There are more than 40 known intersex variations and may apply to up to one in 60 individuals which is effectively as common as someone being born with red hair, making it much more common than people might think.
Yet, most schools fail to engage mindfully with contemporary content about intersex variations – a reality that one University of Southern Queensland (USQ) academic says must change.
Dr Annette Brömdal from USQ’s School of Education, said students born with an intersex variation experience significant harm in schooling spaces, including in sexuality education.
This is especially so when their stature, pubertal experience or other elements of bodily appearance do not conform to conventional gender expression, puberty or binary notions of sex characteristics associated with male or female bodies, and this can lead to severe psychological problems.
In collaboration with other intersex rights and health advocates and scholars in Australia, Dr Brömdal has developed a Strategic Framework to assist principals, teachers, education support staff and administrators to implement such an approach.
‘A whole school approach’
In an interview with The Educator, Dr Brömdal said it is important for principals to ensure students with intersex variations and their families are supported by access to affirmative and knowledgeable forms of school support.
“This includes respect for the students’ privacy and confidentiality, and providing assistance for them to be self-determining,” Dr Brömdal told The Educator.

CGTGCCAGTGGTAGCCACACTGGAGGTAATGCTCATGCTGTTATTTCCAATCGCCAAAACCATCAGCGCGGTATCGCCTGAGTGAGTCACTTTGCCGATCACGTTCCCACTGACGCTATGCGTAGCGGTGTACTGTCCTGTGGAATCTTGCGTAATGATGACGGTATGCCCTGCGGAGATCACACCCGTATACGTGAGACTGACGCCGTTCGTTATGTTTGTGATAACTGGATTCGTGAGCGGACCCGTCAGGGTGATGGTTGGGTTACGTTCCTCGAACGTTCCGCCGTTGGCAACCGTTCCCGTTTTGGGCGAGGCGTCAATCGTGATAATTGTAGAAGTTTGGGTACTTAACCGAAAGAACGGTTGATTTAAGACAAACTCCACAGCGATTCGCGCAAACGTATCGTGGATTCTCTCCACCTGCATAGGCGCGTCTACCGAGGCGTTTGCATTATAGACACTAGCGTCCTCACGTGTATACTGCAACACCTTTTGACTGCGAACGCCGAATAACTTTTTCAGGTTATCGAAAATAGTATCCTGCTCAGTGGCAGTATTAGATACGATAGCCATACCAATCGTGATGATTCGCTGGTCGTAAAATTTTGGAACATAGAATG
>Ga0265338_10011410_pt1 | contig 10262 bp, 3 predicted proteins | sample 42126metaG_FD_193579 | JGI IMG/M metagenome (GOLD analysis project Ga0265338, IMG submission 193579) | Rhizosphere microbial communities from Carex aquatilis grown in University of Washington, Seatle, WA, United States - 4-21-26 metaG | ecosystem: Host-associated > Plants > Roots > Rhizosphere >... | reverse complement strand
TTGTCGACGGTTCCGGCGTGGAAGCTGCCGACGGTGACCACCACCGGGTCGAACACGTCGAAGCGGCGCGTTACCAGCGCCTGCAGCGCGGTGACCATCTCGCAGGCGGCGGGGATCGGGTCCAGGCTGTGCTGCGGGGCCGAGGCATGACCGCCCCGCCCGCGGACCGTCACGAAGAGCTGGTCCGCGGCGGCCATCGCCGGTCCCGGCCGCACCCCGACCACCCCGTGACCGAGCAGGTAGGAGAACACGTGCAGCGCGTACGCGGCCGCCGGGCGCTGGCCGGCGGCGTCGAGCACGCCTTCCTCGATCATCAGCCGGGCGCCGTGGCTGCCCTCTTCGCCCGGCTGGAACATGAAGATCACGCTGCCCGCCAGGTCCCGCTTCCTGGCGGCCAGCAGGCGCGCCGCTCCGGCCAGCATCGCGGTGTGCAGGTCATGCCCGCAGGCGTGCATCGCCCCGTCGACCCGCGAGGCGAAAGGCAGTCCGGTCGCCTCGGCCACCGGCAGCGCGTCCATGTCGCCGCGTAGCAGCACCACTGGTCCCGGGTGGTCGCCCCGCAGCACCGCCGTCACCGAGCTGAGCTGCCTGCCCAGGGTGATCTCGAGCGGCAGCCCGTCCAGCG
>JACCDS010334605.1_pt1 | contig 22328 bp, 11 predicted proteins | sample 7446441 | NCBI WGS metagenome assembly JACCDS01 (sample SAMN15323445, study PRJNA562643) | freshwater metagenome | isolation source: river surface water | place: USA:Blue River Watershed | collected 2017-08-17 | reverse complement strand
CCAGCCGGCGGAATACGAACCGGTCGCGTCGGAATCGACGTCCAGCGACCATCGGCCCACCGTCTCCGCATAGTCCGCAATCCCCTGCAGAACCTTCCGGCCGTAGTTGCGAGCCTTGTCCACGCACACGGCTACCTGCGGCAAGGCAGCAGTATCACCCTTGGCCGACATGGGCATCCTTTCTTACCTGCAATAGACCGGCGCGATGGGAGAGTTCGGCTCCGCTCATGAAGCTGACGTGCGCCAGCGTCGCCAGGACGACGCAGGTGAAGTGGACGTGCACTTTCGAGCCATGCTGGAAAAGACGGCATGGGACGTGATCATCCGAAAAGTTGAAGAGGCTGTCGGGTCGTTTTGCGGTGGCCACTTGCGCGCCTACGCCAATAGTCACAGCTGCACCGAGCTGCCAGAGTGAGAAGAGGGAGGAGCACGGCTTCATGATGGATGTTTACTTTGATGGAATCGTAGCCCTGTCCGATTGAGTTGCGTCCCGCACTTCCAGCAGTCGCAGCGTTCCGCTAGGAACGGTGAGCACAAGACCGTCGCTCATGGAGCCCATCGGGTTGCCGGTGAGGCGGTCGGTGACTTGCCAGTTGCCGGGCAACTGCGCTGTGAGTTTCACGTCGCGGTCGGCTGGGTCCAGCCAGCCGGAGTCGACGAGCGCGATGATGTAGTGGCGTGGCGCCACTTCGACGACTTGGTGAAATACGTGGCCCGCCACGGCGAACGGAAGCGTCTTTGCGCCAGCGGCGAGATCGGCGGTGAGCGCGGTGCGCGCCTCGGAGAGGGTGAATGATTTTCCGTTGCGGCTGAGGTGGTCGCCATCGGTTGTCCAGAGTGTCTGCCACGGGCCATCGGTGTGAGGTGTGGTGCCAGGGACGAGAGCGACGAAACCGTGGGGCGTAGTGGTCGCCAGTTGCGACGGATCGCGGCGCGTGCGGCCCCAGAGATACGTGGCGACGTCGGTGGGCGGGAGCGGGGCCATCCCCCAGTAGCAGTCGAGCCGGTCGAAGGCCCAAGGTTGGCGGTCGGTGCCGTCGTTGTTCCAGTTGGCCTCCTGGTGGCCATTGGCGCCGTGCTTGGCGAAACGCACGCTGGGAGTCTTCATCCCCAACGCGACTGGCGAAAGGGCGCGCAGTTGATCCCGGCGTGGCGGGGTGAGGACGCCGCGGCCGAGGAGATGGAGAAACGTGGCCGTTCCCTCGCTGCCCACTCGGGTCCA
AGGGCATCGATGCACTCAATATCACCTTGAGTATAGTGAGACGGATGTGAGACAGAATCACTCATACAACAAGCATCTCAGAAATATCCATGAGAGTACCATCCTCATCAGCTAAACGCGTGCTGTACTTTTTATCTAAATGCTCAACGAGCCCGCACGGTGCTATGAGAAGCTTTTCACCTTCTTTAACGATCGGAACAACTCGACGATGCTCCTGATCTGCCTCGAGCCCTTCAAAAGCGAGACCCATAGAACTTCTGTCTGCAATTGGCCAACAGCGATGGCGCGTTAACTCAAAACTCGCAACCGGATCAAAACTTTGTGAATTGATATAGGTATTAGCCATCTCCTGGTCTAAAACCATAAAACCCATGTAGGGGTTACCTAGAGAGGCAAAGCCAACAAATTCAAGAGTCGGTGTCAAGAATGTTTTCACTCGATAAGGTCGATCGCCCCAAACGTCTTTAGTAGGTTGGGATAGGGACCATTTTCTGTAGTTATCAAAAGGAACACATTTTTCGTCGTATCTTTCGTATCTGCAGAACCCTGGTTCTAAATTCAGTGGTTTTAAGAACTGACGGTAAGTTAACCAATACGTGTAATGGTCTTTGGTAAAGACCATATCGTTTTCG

“Principals must also provide mechanisms for feeding back to school policy, connected to one another including ongoing affirmative peer and other psychosocial support”.
Dr Brömdal also pointed to the importance of instituting intersex awareness raising for families and school boards/governing bodies.
“School staff should be able to refer parents or guardians of students with intersex variations to intersex affirming resources and support, or direct them to staff who can assist with this,” Dr Brömdal said.
When it comes to supporting students with intersex variations through the curriculum, Dr Brömdal said there are a number of options for schools.
“These could include cross-cutting, affirming and accurate material on sexual, biological, physical and psychological diversity, and the human rights of people of diverse sex characteristics in the sexuality education curriculum,” she said.
“This could also be expanded to other relevant curriculum and learning areas and domains, such as Health and Physical Education, English, Science, Humanities and Social Sciences, the Arts, and in general capabilities”.
Dr Brömdal said principals must consider the evolving capacity of the child, ensuring that students with intersex variations, their families and intersex-led organisations have input into sexuality education curriculum/teaching and learning content development.
“Sexuality education material – both in libraries and in the classroom – also helps students critically examine stereotypical thinking about sex characteristics, gender and sexuality, sensitive to intersex knowledge, lives and experiences,” she said.
“Schools can also ensure the inclusion of positive intersex stories and role models that speak to both intersex and endosex students, and promote the delivery of content by people with intersex variations”.
Dr Brömdal said Victoria is leading the way in emphasising that the most effective sexuality education programs take a whole-school learning approach which are most effective when developed in consultation with parents and guardians, supported by learning and teaching that is developmentally appropriate.
“When students feel included, affirmed, visible and supported they are less inclined to experience health and wellbeing issues and more likely to have improved educational outcomes and employment opportunities ensuring that sexuality education is transformative and is valued as a human right”.